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Sosa Pundits Overload on Chemistry 101
2005-02-02 10:06
by Jon Weisman

When Dodger general manager Paul DePodesta traded Shawn Green (2004 OPS: .811) and $10 million to Arizona for four minor league prospects and release of the remaining $6 million on Green's contract, not only did most mainstream reporters criticize the move, many questioned DePodesta's credentials to be general manager, period.

Cubs general manager Jim Hendry this week is trading Sammy Sosa (2004 OPS: .849) and $12 million to Baltimore for infielder Jerry Hairston, Jr., two minor league prospects and release of the remaining $5 million on Sosa's contract. Realizing that Green wasn't the outward clubhouse problem in Los Angeles that Sosa had become in Chicago, the contrast in press reaction is strong.

On, Jayson Stark calls the trade "best for everybody."

Phil Rogers offers Hendry sympathy, writing that he "made his manager happy, which unfortunately for Hendry left him with his name on a horribly one-sided trade."

Buster Olney also focuses on the positive side of the Cubs' fresh start: "There is more work to be done on this roster - and they can forge ahead, now that the Sosa chapters are closed."

Chemistry still reigns in the press. Most of the reviews of the Sosa trade have nothing to do with on-field performance, but instead the dugout, the locker room and admittedly, the car driving away from Wrigley Field.

And so, Hendry gets a free ride on this deal. If Sosa knocks out 50 homers in Baltimore, well, today we say Hendry still had to make the trade. Forget about the relative values of the players involved - it's all about peace and quiet.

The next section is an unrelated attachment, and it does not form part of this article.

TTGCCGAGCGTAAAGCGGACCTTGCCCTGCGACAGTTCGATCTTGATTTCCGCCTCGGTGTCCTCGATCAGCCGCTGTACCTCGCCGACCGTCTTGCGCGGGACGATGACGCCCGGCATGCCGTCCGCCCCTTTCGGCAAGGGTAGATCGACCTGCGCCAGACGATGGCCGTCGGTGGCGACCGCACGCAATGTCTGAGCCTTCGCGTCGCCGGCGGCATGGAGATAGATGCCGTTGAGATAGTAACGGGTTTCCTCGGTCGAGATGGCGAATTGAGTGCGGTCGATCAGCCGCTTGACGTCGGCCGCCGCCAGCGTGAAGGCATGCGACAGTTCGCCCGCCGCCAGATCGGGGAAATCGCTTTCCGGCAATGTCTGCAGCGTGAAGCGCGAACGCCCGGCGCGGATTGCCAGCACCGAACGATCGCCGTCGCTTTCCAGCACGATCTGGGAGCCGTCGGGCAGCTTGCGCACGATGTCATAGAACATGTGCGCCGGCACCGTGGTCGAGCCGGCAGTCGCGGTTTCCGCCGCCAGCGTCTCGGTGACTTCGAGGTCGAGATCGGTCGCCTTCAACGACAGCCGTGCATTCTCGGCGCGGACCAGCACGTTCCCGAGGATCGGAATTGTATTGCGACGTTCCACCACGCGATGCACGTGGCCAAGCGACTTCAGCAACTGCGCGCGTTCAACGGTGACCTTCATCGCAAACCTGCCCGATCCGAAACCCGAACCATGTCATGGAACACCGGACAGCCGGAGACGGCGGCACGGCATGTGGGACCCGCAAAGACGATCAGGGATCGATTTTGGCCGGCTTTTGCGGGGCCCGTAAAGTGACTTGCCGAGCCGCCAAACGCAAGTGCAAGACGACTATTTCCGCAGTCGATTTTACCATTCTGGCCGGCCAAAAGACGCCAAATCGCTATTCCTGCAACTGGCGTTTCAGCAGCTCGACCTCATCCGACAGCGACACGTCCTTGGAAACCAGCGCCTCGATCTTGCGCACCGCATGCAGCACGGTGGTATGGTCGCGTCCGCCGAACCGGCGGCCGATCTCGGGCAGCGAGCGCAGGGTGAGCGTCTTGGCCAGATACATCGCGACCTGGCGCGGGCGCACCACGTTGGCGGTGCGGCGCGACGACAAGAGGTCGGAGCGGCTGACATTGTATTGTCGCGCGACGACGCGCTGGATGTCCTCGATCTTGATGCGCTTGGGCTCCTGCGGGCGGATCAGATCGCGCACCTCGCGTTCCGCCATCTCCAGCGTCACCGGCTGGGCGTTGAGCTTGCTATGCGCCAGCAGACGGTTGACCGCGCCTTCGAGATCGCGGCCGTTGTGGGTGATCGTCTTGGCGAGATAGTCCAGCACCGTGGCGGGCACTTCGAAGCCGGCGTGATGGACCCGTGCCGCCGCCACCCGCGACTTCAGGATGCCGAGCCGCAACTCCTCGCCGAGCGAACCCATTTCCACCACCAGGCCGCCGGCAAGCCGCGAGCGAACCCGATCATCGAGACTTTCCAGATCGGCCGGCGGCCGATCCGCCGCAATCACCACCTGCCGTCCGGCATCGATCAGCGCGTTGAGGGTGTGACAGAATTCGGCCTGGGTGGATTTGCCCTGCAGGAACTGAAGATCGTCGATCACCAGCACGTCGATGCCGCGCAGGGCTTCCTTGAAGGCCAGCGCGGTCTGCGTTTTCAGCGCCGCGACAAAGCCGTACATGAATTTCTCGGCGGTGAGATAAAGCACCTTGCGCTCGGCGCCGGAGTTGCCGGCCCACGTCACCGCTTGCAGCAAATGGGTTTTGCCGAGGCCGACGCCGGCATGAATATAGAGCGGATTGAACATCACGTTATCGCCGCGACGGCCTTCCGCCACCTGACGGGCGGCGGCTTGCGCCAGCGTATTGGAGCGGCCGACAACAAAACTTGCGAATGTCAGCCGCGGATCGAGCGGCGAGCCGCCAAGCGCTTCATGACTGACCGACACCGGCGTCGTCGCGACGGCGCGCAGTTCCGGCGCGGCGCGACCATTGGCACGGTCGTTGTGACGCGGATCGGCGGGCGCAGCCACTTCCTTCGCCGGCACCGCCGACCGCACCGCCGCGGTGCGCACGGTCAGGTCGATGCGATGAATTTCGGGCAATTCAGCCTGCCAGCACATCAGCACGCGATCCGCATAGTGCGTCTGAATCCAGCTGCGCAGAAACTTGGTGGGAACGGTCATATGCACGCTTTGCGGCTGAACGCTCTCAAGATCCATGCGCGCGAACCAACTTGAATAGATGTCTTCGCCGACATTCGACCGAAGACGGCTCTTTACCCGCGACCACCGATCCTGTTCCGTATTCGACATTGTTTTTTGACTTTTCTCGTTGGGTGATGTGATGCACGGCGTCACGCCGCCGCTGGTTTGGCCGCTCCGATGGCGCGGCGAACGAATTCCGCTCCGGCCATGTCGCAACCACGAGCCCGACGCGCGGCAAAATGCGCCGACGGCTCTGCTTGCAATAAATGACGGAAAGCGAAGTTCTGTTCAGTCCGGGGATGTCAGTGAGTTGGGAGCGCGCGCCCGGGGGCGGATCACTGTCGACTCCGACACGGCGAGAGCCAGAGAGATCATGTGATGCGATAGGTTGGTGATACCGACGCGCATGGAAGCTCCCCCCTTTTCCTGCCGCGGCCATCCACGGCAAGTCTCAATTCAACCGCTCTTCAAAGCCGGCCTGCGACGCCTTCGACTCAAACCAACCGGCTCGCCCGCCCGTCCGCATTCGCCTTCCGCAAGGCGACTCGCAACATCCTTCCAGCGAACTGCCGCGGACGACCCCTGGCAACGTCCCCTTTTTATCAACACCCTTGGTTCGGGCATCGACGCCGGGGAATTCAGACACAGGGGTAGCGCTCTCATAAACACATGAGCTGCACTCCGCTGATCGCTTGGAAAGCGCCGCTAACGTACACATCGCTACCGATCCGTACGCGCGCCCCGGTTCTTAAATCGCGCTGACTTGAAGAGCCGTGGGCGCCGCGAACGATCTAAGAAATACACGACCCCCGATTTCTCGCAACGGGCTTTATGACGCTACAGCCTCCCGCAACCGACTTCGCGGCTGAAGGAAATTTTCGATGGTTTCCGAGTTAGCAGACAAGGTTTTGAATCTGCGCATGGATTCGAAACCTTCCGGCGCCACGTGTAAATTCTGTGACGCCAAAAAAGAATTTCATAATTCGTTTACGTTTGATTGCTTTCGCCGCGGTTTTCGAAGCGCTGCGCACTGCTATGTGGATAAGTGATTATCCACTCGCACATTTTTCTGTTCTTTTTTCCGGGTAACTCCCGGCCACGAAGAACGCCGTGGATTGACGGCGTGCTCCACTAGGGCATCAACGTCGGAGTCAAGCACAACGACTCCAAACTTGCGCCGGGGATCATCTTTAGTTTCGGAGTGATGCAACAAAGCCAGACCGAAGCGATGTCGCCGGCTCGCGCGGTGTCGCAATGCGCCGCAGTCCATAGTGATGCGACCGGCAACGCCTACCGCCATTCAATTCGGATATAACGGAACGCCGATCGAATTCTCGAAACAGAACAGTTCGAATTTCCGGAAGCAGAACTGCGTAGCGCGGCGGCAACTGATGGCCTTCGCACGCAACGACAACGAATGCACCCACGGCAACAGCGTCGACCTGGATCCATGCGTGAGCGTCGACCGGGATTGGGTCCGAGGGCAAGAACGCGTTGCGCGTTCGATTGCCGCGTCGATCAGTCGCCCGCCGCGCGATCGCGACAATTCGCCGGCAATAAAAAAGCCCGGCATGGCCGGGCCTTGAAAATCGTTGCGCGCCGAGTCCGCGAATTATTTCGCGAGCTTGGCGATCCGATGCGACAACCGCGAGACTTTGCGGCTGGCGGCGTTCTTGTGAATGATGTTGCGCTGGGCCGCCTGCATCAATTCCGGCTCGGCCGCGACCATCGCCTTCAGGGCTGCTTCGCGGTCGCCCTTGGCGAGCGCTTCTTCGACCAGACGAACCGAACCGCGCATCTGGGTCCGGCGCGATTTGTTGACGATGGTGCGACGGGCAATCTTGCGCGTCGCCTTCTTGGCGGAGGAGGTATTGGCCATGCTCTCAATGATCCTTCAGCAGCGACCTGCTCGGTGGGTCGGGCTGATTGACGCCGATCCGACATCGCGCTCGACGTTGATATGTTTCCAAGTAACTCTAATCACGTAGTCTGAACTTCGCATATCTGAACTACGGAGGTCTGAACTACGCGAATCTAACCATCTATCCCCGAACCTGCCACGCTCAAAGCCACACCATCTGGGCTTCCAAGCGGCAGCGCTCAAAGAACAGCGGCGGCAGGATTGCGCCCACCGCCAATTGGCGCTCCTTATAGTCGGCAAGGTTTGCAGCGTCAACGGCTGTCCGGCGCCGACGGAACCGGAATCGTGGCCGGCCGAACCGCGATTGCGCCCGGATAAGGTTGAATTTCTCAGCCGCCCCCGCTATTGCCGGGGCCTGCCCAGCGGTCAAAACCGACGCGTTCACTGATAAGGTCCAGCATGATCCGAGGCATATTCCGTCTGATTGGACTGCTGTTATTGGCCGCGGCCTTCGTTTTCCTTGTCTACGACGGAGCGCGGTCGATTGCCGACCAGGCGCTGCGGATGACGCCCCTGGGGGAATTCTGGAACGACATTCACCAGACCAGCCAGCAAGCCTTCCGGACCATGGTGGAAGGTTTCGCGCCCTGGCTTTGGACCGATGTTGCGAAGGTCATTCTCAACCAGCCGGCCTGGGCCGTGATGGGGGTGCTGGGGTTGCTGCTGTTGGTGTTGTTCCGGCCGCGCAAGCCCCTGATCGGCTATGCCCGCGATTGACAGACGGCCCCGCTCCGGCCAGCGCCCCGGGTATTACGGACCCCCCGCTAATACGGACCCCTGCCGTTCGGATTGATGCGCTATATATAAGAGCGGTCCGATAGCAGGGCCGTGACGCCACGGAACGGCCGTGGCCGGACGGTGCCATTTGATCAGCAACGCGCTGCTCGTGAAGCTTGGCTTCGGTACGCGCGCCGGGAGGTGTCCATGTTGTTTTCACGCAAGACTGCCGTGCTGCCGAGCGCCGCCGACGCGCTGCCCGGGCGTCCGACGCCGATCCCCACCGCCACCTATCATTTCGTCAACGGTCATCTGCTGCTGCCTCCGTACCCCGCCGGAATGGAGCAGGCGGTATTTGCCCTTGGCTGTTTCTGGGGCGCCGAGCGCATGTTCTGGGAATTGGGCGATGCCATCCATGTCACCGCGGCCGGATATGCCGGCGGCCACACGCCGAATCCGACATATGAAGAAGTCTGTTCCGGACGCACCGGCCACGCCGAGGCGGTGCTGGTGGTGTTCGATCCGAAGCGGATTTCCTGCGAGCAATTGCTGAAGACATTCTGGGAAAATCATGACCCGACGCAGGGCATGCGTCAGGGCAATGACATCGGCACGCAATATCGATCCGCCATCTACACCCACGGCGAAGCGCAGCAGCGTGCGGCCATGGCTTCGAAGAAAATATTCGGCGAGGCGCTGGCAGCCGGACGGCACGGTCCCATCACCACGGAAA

I'm actually more sympathetic to this notion than you might think. I was among those who believed that the Dodgers had to get rid of Gary Sheffield in large part because of his recurring criticism of teammates and people in the organization. As a bonus, the Dodgers actually got some decent value in exchange for Sheffield.

Years later, many consider the trade a mistake. Why? Because Sheffield has since continued to produce at a rate that makes him an outside Hall of Fame candidate. He's done the job on the field.

The coming season will do much to determine how the Dodgers' so-called chemistry-busting trade of Paul Lo Duca will be remembered. The determining factors will be nothing more than the stats of the players involved: Lo Duca, Guillermo Mota, Hee Seop Choi and Brad Penny.

Do you see what's happening here? In the moment, the trade is about chemistry. In the aftermath, the trade becomes about performance.

I believe that chemistry has an intangible value. I go to work for a living - I know how galvanizing enthusiastic people can be. I just don't know that this value is the least bit significant in the long run. If there's an argument to be made for the chemistry's importance, people are going to find a better way to make it. They are going to have to find a way to show the effect of good chemists and bad chemists on their teammates. If it's more important to have an enthusiastic mediocrity than a sour star, it would be nice to know why.

None of this, by the way, is an argument for keeping a sour mediocrity - and if that's what Sosa's become, then so be it (though there seems to be some doubt on that score). In any case, the evaluation of Sosa's performance needs to be the primary part of the initial discussion, just as an evaluation of Green's or Lo Duca's performance needed to be. Because that's where we're headed in the end.

Postscript: In contrast to the mainstreamers, Joe Sheehan of Baseball Prospectus writes: "The net result for the Cubs is that instead of paying $17 million for Sosa, they'll pay about that much for Jeromy Burnitz, who's likely to sign a one-year deal for about $5 million once the trade goes through. ... This trade doesn't make them a better baseball team: They're not saving any money, and they've downgraded their talent base."

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